On 30 March 2015, two cousins who found each other thanks to Yad Vashem's Central Database of Shoah Victims' Names met for the first time. The emotional and unexpected meeting between Tatiana Zuckerman of Moscow (66) and Shalhevet Sara Ziv of Kfar Sava (67) took place on the Mount of Remembrance during an educator's seminar at the International School for Holocaust Studies, coordinated in partnership with the Holocaust Foundation based in Moscow.
Tatiana had come especially from Moscow to take part in the seminar. All her life she believed that she had almost no extended family, and apart from her mother, Rachel Perelman (Milenki) (87), an Auschwitz survivor who now lives in New York, and a very small number of distant cousins, no family members who survived the Holocaust. During her visit, Tatiana asked for assistance in searching Yad Vashem's databases to check for information about her family and their fate during the Holocaust. To her surprise, Tatiana found a Page of Testimony in the Names Database commemorating her grandmother Tzeril Milenki, who was killed in the Minsk ghetto. The Page of Testimony was submitted in 2011 by Shalhevet Ziv, who wrote that she was a great-niece of Tzeril.
Using social media networking and intensive investigations, Yad Vashem staff helped Tatiana locate Shalhevet within a few hours. With the help of a translator – Tatiana speaks only Russian – they confirmed that they are in fact related: their grandmothers were sisters. Shalhevet came to Yad Vashem the next morning so that she could meet with her cousin before Tatiana returned to Moscow. The two women immediately felt a strong family connection and talked for hours, comparing their family narratives and history as well as their lives today. Shalhevet showed Tatiana the family pictures and documents that she had gathered over the years and explained how her grandmother, Sarah Soreh Mara Milenki, Tzeril's sister, was burned alive along with other Jews of her town in the synagogue in Rakov. The women also remembered additional members of the family who were murdered in the Holocaust: Eta, Malka, Avraham, Mordechai Motel and Rechavam Milenki.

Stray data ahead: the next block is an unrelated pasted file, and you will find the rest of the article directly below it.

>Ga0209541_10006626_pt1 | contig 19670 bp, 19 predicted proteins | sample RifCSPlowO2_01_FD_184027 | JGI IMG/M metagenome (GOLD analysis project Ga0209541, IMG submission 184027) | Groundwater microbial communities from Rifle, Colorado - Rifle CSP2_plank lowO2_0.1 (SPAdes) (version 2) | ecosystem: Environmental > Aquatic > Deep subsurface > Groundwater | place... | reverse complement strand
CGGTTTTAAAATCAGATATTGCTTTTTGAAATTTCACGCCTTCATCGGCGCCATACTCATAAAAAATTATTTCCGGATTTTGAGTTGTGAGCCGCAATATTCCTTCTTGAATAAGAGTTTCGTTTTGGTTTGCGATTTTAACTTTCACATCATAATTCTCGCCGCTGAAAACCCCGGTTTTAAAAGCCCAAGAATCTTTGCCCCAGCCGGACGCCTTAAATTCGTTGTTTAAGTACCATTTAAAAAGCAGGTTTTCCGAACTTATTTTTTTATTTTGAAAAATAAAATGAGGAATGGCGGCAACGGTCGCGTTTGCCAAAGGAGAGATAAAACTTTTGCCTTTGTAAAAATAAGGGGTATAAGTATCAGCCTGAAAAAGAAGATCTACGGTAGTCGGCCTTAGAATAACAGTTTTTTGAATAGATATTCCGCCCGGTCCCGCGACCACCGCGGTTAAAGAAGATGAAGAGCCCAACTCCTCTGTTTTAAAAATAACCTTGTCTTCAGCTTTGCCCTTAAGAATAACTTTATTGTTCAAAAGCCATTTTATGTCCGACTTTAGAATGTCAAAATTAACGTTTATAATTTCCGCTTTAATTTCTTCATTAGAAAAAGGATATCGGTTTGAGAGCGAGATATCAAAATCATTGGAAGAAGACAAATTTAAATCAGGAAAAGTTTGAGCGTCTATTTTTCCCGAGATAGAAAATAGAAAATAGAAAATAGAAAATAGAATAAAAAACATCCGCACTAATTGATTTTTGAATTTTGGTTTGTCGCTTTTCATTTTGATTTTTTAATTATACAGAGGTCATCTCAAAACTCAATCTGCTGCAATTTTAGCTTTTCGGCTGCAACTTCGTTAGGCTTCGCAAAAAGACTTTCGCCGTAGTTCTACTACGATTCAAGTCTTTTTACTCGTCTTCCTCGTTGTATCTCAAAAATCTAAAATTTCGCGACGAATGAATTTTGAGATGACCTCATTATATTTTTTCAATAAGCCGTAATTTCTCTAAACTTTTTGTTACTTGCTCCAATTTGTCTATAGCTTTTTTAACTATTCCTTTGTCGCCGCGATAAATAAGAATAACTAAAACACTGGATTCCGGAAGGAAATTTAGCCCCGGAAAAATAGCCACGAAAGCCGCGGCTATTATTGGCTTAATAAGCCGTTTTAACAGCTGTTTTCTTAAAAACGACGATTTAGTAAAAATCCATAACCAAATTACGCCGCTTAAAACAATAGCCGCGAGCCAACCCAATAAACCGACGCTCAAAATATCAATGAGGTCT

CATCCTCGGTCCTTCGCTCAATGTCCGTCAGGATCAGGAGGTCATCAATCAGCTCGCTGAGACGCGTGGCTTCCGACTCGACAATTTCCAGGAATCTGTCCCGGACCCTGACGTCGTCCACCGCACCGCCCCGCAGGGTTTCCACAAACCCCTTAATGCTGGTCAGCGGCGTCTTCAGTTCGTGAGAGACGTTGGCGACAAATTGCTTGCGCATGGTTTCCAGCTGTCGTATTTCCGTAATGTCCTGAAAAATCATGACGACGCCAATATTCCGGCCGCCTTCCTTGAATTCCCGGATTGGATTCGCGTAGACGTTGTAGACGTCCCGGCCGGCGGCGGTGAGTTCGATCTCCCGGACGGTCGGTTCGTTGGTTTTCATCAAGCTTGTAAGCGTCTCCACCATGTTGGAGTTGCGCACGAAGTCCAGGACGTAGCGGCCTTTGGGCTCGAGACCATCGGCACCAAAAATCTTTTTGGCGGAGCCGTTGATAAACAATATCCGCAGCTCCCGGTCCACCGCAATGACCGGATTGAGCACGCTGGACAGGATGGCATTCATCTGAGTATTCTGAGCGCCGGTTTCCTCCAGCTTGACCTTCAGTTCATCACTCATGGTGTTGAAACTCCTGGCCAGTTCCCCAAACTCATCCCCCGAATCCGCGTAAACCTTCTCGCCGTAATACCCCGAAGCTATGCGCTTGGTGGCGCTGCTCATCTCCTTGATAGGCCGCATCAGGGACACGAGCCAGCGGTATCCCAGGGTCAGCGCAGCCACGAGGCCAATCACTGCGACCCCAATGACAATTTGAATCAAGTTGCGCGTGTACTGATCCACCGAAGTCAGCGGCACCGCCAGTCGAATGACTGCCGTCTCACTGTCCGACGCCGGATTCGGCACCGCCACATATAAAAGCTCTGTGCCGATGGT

The meeting was especially poignant for Shalhevet, who has invested many years and much effort investigating the roots of her family. As a tribute to her grandmother Sarah (who she was named after) and her mother, Elka Kodinvinski, Shalhevet has made it her mission to share her family's legacy. After meeting with Tatiana, she is now able to further her research of the family tree, making corrections and additions based on information she has learned from her newly found cousin. She is preparing to publish a book based on her research, in which she was able to trace the roots of her family as far back as 1838. For her part, Tatiana feels that she has been given the gift of a family: "I cannot wait to share this discovery with my mother; she will be deeply moved to know that others survived. All these years we believed we were the only ones."